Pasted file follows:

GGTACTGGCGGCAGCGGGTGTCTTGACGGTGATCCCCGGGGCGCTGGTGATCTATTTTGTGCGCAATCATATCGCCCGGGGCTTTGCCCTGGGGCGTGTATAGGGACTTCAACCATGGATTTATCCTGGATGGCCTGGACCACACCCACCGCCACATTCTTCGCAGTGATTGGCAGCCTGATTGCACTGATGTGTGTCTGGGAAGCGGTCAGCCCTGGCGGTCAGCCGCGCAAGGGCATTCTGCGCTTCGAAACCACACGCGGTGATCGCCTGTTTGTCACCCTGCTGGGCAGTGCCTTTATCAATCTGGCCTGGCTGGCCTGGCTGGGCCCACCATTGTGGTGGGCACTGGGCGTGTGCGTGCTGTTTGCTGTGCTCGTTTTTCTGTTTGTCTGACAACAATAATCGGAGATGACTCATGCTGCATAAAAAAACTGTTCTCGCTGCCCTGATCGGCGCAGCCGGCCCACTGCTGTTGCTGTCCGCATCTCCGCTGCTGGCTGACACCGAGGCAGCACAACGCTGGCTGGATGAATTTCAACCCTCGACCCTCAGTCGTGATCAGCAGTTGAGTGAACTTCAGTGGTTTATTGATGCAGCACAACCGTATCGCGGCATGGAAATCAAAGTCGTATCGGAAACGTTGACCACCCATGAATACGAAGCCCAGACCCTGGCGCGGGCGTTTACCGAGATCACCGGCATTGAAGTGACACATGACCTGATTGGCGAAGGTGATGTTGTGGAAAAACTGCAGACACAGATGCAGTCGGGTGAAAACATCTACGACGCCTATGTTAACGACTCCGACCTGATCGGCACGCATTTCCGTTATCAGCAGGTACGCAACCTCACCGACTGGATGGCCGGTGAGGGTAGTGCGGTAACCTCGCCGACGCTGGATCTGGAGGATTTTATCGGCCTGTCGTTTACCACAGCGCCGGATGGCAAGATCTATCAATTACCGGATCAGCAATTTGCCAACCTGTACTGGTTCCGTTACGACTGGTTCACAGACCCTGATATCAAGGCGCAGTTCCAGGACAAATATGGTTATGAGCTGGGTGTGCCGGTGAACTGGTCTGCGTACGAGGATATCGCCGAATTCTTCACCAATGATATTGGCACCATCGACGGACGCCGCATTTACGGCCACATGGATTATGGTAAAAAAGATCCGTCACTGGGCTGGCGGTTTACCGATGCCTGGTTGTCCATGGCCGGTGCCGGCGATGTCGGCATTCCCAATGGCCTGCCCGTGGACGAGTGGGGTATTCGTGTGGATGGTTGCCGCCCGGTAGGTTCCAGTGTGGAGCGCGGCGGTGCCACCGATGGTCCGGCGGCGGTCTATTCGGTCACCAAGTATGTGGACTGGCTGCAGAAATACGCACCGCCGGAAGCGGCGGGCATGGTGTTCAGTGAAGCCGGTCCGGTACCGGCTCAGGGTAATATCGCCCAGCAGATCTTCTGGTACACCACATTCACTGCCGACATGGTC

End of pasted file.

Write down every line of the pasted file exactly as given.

GGTACTGGCGGCAGCGGGTGTCTTGACGGTGATCCCCGGGGCGCTGGTGATCTATTTTGTGCGCAATCATATCGCCCGGGGCTTTGCCCTGGGGCGTGTATAGGGACTTCAACCATGGATTTATCCTGGATGGCCTGGACCACACCCACCGCCACATTCTTCGCAGTGATTGGCAGCCTGATTGCACTGATGTGTGTCTGGGAAGCGGTCAGCCCTGGCGGTCAGCCGCGCAAGGGCATTCTGCGCTTCGAAACCACACGCGGTGATCGCCTGTTTGTCACCCTGCTGGGCAGTGCCTTTATCAATCTGGCCTGGCTGGCCTGGCTGGGCCCACCATTGTGGTGGGCACTGGGCGTGTGCGTGCTGTTTGCTGTGCTCGTTTTTCTGTTTGTCTGACAACAATAATCGGAGATGACTCATGCTGCATAAAAAAACTGTTCTCGCTGCCCTGATCGGCGCAGCCGGCCCACTGCTGTTGCTGTCCGCATCTCCGCTGCTGGCTGACACCGAGGCAGCACAACGCTGGCTGGATGAATTTCAACCCTCGACCCTCAGTCGTGATCAGCAGTTGAGTGAACTTCAGTGGTTTATTGATGCAGCACAACCGTATCGCGGCATGGAAATCAAAGTCGTATCGGAAACGTTGACCACCCATGAATACGAAGCCCAGACCCTGGCGCGGGCGTTTACCGAGATCACCGGCATTGAAGTGACACATGACCTGATTGGCGAAGGTGATGTTGTGGAAAAACTGCAGACACAGATGCAGTCGGGTGAAAACATCTACGACGCCTATGTTAACGACTCCGACCTGATCGGCACGCATTTCCGTTATCAGCAGGTACGCAACCTCACCGACTGGATGGCCGGTGAGGGTAGTGCGGTAACCTCGCCGACGCTGGATCTGGAGGATTTTATCGGCCTGTCGTTTACCACAGCGCCGGATGGCAAGATCTATCAATTACCGGATCAGCAATTTGCCAACCTGTACTGGTTCCGTTACGACTGGTTCACAGACCCTGATATCAAGGCGCAGTTCCAGGACAAATATGGTTATGAGCTGGGTGTGCCGGTGAACTGGTCTGCGTACGAGGATATCGCCGAATTCTTCACCAATGATATTGGCACCATCGACGGACGCCGCATTTACGGCCACATGGATTATGGTAAAAAAGATCCGTCACTGGGCTGGCGGTTTACCGATGCCTGGTTGTCCATGGCCGGTGCCGGCGATGTCGGCATTCCCAATGGCCTGCCCGTGGACGAGTGGGGTATTCGTGTGGATGGTTGCCGCCCGGTAGGTTCCAGTGTGGAGCGCGGCGGTGCCACCGATGGTCCGGCGGCGGTCTATTCGGTCACCAAGTATGTGGACTGGCTGCAGAAATACGCACCGCCGGAAGCGGCGGGCATGGTGTTCAGTGAAGCCGGTCCGGTACCGGCTCAGGGTAATATCGCCCAGCAGATCTTCTGGTACACCACATTCACTGCCGACATGGTC